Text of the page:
U.S. Energy Information Administration - EIA - Independent Statistics and Analysis
Today in Energy
Note: Scheduled outages start when a unit's reported output drops below 100% and ends when it returns to 100%.
Like most electric generators, nuclear reactor operators typically schedule maintenance in the spring and the fall to help ensure that the reactors are available to meet peak electric demand in the summer and winter. (See previous electricity maintenance story.) Although a reactor can hold several years of fuel, operators choose to refuel their reactors after approximately 18 or 24 months of full power operation.
The chart shows total daily nuclear unit outages since 2007 based on data available from the U.S. Nuclear Regulatory Commission (NRC). Total refueling outages show seasonal peaks ranging between 15 and 20 gigawatts relative to the 101 gigawatts of total U.S nuclear summer capability.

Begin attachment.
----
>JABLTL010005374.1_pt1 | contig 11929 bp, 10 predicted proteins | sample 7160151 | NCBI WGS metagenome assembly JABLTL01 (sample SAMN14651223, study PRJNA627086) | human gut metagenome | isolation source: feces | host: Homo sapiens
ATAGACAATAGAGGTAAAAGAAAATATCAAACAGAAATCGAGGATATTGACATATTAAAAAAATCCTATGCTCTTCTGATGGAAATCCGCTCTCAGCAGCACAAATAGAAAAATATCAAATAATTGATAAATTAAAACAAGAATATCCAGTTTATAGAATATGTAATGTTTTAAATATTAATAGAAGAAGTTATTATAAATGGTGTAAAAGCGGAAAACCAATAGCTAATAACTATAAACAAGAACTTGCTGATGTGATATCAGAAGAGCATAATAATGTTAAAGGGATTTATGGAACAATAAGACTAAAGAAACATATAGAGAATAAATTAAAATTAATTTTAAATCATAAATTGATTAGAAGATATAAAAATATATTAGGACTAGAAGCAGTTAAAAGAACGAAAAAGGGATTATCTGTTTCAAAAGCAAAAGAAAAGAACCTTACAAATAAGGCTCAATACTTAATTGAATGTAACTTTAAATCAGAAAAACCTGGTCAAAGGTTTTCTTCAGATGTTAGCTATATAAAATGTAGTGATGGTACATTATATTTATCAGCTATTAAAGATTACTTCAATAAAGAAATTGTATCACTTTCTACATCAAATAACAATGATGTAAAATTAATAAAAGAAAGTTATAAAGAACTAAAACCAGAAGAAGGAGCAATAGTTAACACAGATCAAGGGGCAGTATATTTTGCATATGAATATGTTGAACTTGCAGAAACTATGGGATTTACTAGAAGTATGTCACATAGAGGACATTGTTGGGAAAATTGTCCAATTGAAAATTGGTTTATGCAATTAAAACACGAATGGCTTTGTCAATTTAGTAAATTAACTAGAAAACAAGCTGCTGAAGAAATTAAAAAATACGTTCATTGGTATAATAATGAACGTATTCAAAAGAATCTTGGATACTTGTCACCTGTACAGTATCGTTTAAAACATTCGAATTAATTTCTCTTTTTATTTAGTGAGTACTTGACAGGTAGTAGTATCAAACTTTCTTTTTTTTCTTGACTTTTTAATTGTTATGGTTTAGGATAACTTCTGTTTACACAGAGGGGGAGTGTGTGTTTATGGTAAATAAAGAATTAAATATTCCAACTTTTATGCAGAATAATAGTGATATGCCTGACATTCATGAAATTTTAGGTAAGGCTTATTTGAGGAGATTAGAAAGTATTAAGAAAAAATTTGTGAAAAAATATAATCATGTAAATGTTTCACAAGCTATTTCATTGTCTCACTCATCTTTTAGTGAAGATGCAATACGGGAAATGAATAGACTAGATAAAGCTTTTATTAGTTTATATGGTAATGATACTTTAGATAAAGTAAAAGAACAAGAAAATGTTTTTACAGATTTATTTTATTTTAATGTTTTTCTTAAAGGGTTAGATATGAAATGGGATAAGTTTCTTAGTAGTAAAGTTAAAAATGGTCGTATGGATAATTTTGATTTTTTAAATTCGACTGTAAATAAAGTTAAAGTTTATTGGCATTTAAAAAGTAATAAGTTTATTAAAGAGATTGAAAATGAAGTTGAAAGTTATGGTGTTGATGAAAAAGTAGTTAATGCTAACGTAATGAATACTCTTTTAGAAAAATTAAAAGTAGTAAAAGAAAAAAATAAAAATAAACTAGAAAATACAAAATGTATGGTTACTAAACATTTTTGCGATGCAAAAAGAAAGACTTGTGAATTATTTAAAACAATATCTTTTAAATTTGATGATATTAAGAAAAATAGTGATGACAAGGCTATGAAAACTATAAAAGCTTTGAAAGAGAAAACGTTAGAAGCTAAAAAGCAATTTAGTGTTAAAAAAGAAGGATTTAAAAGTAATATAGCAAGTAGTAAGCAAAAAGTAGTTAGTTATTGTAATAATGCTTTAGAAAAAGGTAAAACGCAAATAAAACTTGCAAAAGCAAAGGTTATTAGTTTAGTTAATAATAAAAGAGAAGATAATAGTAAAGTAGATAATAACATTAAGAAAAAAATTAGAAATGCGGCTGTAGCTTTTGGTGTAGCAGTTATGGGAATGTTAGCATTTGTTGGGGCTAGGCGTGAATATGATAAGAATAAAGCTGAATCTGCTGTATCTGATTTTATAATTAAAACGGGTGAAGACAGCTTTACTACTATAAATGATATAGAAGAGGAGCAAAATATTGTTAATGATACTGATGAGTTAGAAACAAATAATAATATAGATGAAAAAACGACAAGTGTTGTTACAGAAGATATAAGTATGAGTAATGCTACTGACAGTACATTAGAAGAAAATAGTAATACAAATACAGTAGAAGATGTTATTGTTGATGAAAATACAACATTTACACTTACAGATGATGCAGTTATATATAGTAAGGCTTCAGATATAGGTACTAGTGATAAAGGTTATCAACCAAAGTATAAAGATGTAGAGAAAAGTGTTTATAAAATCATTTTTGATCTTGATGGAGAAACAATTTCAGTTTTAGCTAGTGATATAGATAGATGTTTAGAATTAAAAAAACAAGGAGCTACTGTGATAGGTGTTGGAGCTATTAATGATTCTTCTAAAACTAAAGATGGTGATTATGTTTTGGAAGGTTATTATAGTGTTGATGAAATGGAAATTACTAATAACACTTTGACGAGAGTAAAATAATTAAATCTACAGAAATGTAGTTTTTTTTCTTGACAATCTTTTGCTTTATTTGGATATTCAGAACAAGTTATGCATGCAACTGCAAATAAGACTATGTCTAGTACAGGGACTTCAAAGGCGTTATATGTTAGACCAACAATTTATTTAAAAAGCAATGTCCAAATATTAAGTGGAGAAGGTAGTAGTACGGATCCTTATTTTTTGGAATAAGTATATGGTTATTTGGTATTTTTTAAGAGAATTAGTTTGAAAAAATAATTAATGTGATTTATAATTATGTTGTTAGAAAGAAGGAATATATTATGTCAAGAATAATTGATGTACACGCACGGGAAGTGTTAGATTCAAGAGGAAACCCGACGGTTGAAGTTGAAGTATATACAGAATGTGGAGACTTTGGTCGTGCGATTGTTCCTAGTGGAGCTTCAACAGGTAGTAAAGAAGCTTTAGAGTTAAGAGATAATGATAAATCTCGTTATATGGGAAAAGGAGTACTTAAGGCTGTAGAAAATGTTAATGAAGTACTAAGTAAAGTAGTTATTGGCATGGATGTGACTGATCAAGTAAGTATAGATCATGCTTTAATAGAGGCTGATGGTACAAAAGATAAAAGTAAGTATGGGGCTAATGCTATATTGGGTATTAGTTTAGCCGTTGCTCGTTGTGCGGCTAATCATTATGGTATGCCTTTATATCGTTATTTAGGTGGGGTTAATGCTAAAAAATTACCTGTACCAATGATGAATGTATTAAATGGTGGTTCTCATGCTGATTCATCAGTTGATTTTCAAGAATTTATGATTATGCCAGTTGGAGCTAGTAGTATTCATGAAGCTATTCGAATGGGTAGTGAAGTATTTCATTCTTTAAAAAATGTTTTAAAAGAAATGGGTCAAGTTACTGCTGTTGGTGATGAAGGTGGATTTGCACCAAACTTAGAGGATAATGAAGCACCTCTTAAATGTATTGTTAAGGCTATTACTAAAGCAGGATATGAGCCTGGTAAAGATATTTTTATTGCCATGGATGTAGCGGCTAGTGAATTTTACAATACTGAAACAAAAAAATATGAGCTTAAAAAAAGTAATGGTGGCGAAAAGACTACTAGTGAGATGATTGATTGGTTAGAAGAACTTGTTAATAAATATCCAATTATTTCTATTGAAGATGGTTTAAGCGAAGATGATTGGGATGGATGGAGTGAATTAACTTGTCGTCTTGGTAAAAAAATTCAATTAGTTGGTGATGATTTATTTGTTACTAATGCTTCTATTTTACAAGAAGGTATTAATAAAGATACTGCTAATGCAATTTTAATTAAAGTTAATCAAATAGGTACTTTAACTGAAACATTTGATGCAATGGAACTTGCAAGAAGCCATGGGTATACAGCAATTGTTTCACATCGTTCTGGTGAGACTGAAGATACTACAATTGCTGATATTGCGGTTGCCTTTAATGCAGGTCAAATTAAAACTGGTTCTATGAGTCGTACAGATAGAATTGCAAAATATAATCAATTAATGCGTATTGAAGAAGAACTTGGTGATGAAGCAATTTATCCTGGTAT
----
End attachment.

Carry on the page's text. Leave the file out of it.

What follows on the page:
Non-refueling outages included other planned maintenance outages and forced outages. The industry marked a ten-year high in total outages at the end of April 2011 with the loss of Tennessee Valley Authority's three Browns Ferry units (almost 3.5 gigawatts) due to tornado damage to transmission lines serving the plant. This comes on top of a fairly active refueling outage season.
A reactor can be refueled in as little as 10 days. However, when a unit goes down for refueling, the outage lasts an average of about two months. Reactor operators typically defer much of their non-critical maintenance work until a refueling outage. They conduct this maintenance work in parallel with the refueling. By minimizing the number of times that the reactor powers down, operators maximize their reactor's online time and profitability even though it extends the refueling outage. The NRC data yield an annual average capacity factor for the U.S. nuclear industry from 2007 to 2010 of about 90%.